The Lowly Push Up, Still the Gold Standard in Body Strength

By © Alan Davidson- All Rights reserved

It was 7:30 in the morning, and I was plastered again.  I don’t mean plastered in the usual sense of “way too many beers,” but plastered as in soaking wet, of every fiber of my clothes drenched in sweat.  I was half way though an hour of military-style maneuvers.  My chest was heaving from a vigorous blend of calisthenics and running/walking. Welcome to SEAL Physical Training (PT), the exercise (some might say torture) program developed by a former U.S. Navy SEAL.

“Wide-grip push-ups,” called the instructor, “Twenty of them. Starting position. Ready!  One, two, three,” he droned.  “One,” we completed the four-count chant. “One, two, three,” he repeated. “Two,” we counted the reps. The count volleyed until we reached the magic finishing number of twenty.

With just a millisecond to breathe, the instructor barked, “Close-grip push-ups, twenty of them.  Starting position. Ready!  One, two, three,” started the chant.  “One,” we called back.  And so it went as we worked our way through a series of chest exercises, abdominal workouts, tricep dips on the bleachers, step-ups using the benches of picnic tables.  I was momentarily relieved when he called for a run/walk (how tragic is that—running as a welcome break?). “Intervals, at your own pace. Two laps.”

Push Up: the best body move

Nothing surpasses the lowly simple push-up as a symbol of body, mind, spirit wellness; or for building your Physical Intelligence.

Jack Lalanne, the fitness pioneer says, “It takes strength to do them, and it takes endurance to do a lot of them. It’s a good indication of what kind of physical condition you’re in.”

The push-up is the ultimate barometer of fitness. It tests your whole body, engaging all your muscle groups in the arms, chest, belly, hips and legs. It requires the body to be taut like a plank with toes and palms on the floor. The act of lifting and lowering one’s entire body weight can be taxing even for the very fit.

“You are just using your own body and your body’s weight,” said Steven G. Estes, a physical education professor at Missouri Western State University. “If you’re going to demonstrate any kind of physical strength and power, that’s the easiest, simplest, fastest way to do it.”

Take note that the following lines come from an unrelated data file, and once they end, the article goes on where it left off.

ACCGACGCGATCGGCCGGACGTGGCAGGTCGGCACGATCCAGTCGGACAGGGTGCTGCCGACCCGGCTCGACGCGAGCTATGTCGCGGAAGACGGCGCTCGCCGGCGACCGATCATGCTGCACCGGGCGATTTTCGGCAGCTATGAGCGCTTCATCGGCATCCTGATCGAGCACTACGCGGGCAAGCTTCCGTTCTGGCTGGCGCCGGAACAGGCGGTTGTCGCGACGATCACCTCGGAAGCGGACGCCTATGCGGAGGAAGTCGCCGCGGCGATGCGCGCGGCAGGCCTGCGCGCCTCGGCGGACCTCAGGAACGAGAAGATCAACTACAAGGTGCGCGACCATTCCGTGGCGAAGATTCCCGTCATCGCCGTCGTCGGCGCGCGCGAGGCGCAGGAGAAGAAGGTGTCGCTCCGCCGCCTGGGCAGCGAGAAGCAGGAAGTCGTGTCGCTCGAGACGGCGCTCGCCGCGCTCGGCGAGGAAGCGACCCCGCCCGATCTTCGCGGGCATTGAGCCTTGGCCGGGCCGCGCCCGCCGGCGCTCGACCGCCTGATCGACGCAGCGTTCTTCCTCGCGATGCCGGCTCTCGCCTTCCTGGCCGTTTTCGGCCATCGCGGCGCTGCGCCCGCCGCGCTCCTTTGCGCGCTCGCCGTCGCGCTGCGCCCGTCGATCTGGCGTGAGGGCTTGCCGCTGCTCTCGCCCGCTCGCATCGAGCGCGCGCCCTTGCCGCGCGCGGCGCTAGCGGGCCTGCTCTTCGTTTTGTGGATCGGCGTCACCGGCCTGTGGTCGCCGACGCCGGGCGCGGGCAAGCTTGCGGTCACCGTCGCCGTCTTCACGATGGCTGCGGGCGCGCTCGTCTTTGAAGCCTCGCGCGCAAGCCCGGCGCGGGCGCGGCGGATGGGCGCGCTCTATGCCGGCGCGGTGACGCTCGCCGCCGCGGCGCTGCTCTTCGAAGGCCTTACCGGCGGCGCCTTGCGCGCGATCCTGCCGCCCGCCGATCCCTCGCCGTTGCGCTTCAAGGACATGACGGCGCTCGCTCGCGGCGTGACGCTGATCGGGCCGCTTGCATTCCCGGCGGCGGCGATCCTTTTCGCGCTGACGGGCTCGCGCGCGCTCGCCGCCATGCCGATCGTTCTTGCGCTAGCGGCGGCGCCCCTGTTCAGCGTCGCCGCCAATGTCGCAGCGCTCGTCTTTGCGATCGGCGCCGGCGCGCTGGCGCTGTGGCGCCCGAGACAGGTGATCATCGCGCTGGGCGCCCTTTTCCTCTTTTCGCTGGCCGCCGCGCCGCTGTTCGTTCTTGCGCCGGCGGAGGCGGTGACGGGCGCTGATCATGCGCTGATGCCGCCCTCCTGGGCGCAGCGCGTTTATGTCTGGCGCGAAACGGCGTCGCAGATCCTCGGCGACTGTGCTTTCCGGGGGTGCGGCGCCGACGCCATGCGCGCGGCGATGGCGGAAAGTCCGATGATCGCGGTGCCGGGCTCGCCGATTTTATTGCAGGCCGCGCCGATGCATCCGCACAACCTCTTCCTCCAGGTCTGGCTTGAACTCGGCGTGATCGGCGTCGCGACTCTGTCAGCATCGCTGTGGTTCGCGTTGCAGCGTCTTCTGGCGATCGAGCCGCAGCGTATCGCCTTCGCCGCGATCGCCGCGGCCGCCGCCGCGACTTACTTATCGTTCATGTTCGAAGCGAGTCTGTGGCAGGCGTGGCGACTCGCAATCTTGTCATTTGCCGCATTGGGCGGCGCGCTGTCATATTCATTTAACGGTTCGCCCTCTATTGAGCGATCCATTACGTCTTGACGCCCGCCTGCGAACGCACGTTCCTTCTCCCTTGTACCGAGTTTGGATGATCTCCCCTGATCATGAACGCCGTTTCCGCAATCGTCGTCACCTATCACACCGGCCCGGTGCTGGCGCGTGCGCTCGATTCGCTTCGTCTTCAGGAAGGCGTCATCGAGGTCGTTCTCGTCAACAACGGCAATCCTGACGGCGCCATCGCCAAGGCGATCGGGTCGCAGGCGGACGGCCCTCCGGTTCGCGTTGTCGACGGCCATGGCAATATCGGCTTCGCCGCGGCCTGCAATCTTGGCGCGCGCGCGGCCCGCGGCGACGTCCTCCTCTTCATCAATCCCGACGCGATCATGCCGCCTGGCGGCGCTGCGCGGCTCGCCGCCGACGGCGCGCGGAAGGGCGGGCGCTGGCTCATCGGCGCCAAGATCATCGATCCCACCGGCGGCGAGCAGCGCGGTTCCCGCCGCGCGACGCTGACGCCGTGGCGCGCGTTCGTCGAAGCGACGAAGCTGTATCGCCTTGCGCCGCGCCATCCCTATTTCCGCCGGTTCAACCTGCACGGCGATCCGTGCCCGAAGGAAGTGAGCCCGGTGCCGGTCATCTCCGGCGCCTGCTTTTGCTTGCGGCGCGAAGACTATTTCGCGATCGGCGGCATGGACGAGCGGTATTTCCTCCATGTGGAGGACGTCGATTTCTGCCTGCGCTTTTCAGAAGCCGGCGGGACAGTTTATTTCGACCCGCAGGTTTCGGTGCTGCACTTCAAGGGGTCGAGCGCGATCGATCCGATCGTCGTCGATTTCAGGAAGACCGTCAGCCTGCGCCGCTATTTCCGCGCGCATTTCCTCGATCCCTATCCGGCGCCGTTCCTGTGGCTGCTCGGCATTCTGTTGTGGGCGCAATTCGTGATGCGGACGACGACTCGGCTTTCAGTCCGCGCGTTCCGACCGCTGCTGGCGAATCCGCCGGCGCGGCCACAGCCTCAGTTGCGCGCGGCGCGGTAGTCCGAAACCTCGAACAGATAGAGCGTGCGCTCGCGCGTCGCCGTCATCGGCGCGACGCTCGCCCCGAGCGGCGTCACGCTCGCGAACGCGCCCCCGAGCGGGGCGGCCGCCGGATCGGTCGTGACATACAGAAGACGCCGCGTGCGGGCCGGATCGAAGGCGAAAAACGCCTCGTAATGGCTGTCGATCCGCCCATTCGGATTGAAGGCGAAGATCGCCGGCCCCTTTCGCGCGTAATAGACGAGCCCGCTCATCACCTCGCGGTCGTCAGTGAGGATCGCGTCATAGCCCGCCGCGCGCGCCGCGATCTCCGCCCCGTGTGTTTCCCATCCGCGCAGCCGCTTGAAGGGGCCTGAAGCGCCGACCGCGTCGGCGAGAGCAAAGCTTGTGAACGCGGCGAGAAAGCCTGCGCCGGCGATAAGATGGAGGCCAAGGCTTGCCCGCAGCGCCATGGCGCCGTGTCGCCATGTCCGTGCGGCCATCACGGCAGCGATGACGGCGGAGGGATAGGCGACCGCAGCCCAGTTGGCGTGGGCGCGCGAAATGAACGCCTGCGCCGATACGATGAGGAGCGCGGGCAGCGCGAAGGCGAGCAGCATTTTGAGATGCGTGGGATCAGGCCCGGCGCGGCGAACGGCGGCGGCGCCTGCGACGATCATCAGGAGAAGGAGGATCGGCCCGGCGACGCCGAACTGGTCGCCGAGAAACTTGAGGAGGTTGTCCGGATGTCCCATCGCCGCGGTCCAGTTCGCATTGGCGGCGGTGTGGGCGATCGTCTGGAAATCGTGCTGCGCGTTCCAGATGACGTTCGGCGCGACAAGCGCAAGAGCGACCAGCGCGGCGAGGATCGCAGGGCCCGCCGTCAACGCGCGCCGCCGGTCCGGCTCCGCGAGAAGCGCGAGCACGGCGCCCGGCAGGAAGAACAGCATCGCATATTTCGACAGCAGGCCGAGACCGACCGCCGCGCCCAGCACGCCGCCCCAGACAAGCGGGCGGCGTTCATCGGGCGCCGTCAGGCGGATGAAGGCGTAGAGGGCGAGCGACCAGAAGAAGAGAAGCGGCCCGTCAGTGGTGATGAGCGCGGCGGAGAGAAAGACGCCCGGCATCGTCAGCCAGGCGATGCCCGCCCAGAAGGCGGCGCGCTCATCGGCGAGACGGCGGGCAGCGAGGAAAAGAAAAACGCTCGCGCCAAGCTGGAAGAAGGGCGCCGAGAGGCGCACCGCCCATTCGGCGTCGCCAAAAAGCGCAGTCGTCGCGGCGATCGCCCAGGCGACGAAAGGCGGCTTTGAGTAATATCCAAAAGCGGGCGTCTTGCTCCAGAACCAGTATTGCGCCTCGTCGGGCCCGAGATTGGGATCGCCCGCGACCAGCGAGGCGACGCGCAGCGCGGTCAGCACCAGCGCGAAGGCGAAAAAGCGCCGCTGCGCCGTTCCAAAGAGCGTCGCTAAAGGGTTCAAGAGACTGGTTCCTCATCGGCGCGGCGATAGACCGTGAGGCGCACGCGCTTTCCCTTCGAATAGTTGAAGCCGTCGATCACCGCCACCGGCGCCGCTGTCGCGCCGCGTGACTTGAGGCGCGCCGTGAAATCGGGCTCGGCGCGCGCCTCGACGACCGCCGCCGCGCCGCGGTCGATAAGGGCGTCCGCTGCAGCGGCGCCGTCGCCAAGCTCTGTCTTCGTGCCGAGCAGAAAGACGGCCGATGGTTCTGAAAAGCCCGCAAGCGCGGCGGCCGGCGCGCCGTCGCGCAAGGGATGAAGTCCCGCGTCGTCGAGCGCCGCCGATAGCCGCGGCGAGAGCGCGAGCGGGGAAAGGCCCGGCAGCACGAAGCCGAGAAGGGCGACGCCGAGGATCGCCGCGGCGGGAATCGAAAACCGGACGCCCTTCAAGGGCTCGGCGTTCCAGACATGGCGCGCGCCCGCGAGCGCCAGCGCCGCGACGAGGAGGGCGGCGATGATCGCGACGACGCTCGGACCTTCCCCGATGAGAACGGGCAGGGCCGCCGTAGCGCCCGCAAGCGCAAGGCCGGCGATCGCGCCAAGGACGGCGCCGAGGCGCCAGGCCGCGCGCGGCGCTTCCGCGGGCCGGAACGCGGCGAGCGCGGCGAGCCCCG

Body Camp is billed as a four-week workout for those too injured or out of shape to complete the hard core SEAL PT Boot Camp. Body Camp graduates can join the “Navigators,” designed as an ongoing, easier program. I opted for the Body Camp, and It was still hard work.

What a turnaround. I took two years of Air Force ROTC in high school so I could skip the required phys-ed classes, partly because I felt embarrassed about my body and partially because I hated the exercises. As a kid I did like to hike and ride horses when we lived in the country, but overall I was lazy.  I would just as soon watch TV or read as to exercise.  After years of neglecting my body I was disgusted with it. When I reached a weight of 320-plus pounds, when climbing a flight of stairs left me winded, I realized that if I was ever to be fit and trim (which I’d always dreamed of) exercise would have to become my friend.

I was shocked that I liked SEAL PT. I had never worked as hard in my life as I did with the Navigator program. But I liked the challenge and felt slow, often achingly slow, progress.  I was getting stronger and my stamina improved.

As I jogged along through Memorial Park that July morning, I marveled at how even calisthenics, the bane of high school gym classes, had become an invaluable part of the development of my physical IQ.  As the slogan said, I’d “come a long way, baby.”  And all these efforts provided the added benefit of mending my aching back. I smiled to myself as I contemplated this amazing turn of events.

I still use regular push-ups in my workout program toady. Here’s some tips on how to work this gold standard into your program.

Push-Away:

If a floor-based push up is too hard start simple by leaning against a wall or counter top and press up and down. Start with a count of ten and work up.

Easy Push Up:

Lay flat on your belly, knees bent back.

·        Rest your hands alongside your chest, palms down.

·        Tighten your muscles.  Your head, back, and thighs form a plank.  Breathe in slowly, straighten your arms and lift your body up.  Finish inhaling and pause just before your elbows lock.

·        Slowly breathe out and lower your body, maintaining your even plank. Your chest hovers four to five inches above the ground (the thickness of a water bottle) as you finish breathing out (exhalation). Repeat ten times.

Full Push Up:

·        Lie facedown on the ground and curl your toes up so that you rest on the balls of your feet. Rest your hands alongside your chest, palms down.

·        Tighten your muscles.  Your head, back, glutes, legs and ankles form an even plank.  Breathe in slowly, straighten your arms and lift your body up.  Finish inhaling and pause just before your elbows lock.

·        Slowly breathe out and lower your body, maintaining your even plank. Your chest hovers four to five inches above the ground (the thickness of a water bottle) as you finish breathing out (exhalation). Repeat ten times.

Extra Credit:

There's always a show off

Push up with one arm or on one foot.*

*See Pavel’s The Naked Warrior: Master the Secrets of the Super-Strong—Using Body Weight Exercises Only

Have Big Fun!

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